A year on the goggle box – Part One: BBC Drama EDITED

Maybe I watch a bit too much telly – there, said it. Happy now? This isn’t a review of everything I watched in 2007: numerous repeats, Formula One, news programmes, digital channel repeats of The Crystal Maze, Takeshi’s Castle and Gladiators (largely while eating me tea, in defence) and some snooker were all in the mix. But leaving them aside, these are the programmes I watched that are probably worth talking about a bit.

The year started with two one-off specials of note, each from ongoing series: one was a triumph, the other a disastrous misfire. The latter was This Life +10, which seemed to make a point of taking everything that made the original series so engrossing and then carefully leaving it out: the result was an insult to a series that deserves to be remembered as one of the crowning glories of UK TV drama.

More happily, Invasion of the Bane was a highly effective pilot for Doctor Who spin-off The Sarah Jane Adventures. When the main series arrived in the autumn (and I’ve not watched it all yet) it proved to be first rate telly, with enough excitement to keep the kiddies interested but also some deft writing to keep the occasional older viewer interested… ahem, should there be any… All told, it was probably the best-written kids’ TV series since Press Gang. Elisabeth Sladen in the title role is probably 15 years too old for it really, but we can forgive the wish-fulfillment of the ’70s generation of Who fans who grew up with Sarah Jane in the TARDIS. Probably.

The parent series itself was certainly less consistent: although it was more popular than ever, and those of us who maintained during the dark days of the 1990s that, actually, Doctor Who was really good, can certainly feel vindicated by this, overall this series felt less sure-footed than the two before.

Making Doctor Who good is fairly difficult: making it consistent, given that there is a new set-up nearly every week, is extremely difficult: and while the high points have been higher with each successive season since the revival, the consistency has, for my money, been falling away.

Human Nature and Blink were each as high quality a piece of television drama as you’re ever likely to see, and let’s not lose sight of that. But they were also the only two episodes not based around the vision of Russell T Davies: RTD has done the programme, and British TV generally, an enormous service, but in my opinion his ideas are getting a bit stale. Daleks in Manhattan, for instance, proved an almighty mess: his brief of the titular scenario plus pig-men to writer Helen Raynor gave her a real poisoned chalice, and it’s hardly any surprise the end result had no internal logic or enticing qualities. Other mid-season stories were also a bit lacklustre: 42 was quite enjoyable for its pace and a terrifying performance from David Tennant, but was undeniably thin; The Lazarus Experiment was an uninteresting runaround; Gridlock totally fell apart in its final third and, like the climactic two-part story with the Master suffered from far too much telling and not enough showing – this in particular is a basic mistake an experienced dramatist like RTD should not be making.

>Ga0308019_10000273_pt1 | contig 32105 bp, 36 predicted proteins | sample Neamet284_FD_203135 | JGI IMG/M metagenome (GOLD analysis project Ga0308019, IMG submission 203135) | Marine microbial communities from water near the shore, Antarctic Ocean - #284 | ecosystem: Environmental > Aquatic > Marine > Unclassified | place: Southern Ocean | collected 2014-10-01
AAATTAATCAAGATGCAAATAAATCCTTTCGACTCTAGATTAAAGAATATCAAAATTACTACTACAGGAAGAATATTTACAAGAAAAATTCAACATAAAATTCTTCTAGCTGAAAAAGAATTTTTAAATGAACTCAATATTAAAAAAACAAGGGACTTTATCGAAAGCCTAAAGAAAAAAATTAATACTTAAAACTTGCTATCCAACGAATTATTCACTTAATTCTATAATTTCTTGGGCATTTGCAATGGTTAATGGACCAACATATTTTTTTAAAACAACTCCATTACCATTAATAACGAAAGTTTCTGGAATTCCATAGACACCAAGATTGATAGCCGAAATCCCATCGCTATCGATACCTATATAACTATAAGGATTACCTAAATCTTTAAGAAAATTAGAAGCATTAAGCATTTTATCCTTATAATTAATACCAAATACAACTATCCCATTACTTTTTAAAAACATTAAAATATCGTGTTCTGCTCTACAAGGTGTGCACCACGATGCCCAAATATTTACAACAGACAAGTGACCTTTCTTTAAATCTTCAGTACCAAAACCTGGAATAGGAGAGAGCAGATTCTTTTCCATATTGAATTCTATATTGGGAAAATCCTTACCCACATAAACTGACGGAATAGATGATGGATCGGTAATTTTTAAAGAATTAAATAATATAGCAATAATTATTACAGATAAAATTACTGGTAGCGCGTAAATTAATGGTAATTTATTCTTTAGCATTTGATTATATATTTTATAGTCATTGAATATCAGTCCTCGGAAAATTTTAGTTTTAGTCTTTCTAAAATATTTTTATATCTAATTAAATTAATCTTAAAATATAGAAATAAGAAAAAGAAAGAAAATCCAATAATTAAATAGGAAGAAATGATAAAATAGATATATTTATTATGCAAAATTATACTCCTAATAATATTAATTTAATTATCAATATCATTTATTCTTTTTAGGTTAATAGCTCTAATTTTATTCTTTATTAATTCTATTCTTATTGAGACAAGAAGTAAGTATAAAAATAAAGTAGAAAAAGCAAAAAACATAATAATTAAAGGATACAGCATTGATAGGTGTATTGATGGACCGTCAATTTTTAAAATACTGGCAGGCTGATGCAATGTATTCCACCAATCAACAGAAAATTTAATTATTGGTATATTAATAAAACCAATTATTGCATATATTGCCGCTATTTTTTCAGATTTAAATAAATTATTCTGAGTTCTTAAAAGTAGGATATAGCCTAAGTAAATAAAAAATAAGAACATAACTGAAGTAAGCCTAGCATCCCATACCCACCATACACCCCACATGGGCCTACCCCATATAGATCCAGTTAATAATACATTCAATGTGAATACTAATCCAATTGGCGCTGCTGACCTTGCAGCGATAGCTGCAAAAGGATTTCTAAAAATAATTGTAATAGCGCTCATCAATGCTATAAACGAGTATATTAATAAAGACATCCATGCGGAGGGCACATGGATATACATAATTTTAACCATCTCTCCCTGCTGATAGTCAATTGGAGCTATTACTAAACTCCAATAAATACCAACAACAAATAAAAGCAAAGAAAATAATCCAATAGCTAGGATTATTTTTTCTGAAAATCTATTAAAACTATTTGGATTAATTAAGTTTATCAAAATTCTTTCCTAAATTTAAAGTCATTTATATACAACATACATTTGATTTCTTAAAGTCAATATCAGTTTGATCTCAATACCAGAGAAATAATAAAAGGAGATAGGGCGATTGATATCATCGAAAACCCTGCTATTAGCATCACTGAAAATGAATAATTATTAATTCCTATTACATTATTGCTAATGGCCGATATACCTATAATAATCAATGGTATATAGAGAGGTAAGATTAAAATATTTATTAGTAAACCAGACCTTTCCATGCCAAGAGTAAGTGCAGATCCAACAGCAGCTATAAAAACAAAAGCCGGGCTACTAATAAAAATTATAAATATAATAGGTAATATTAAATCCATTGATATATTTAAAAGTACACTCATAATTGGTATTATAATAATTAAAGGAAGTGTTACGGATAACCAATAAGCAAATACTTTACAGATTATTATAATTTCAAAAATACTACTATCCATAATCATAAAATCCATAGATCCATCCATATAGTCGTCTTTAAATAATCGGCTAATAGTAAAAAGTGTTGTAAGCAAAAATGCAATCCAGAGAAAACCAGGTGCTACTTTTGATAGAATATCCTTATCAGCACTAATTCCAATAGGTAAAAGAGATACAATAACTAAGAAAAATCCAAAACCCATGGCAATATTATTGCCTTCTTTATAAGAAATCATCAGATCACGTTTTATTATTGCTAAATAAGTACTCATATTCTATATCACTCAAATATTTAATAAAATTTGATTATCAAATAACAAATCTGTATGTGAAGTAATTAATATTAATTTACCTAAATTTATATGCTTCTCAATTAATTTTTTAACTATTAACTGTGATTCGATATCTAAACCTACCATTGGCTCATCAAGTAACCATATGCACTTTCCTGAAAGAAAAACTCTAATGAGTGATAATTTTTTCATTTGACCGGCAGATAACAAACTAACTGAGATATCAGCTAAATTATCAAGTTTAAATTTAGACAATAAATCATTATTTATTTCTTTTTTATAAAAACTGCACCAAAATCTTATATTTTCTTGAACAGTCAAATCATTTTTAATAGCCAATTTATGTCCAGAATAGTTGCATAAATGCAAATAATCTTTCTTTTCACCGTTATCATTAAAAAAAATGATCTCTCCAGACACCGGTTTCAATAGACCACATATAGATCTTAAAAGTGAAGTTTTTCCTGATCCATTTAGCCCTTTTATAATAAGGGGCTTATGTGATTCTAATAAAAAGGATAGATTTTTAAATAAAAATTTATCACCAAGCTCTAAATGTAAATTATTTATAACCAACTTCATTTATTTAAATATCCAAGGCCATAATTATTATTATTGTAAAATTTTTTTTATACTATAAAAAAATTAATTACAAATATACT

On the plus side, I managed to remain totally unspoiled about both the Macra (shame their inclusion was totally pointless, but it was nice for ten seconds) and Derek Jacobi being the Master – the last twenty minutes of Utopia were therefore utterly thrilling, but what a shame such a balls-out cliffhanger was betrayed the following week by a cop-out resolution. Davies originally justified the use of the sonic screwdriver by saying that the Doctor should be challenged by evils he must defeat, but not simply stuck behind a door: this justifies the use of the screwdriver as a convenient device to keep the plot moving, but emphasises how unforgivable it is to use it as a plot device to resolve otherwise brilliant cliffhangers.

With the 2008 series being the last full series until 2010, it looks likely that RTD will move on and allow a new show-runner to take over for the later series: I hope this is the case, as I can’t muster much enthusiasm for the 2008 series (it seems likely Tennant will move on at the same time, and that the 2009 Christmas special will be his last appearance, although he has stated publicly that no decision has been taken, and I’m quite willing to believe him). I also hope the second series of Torchwood, due to start in the new year, rectifies some of the undoubted problems of the first series, notably the fundamentally unlikeable and seemingly inept central characters.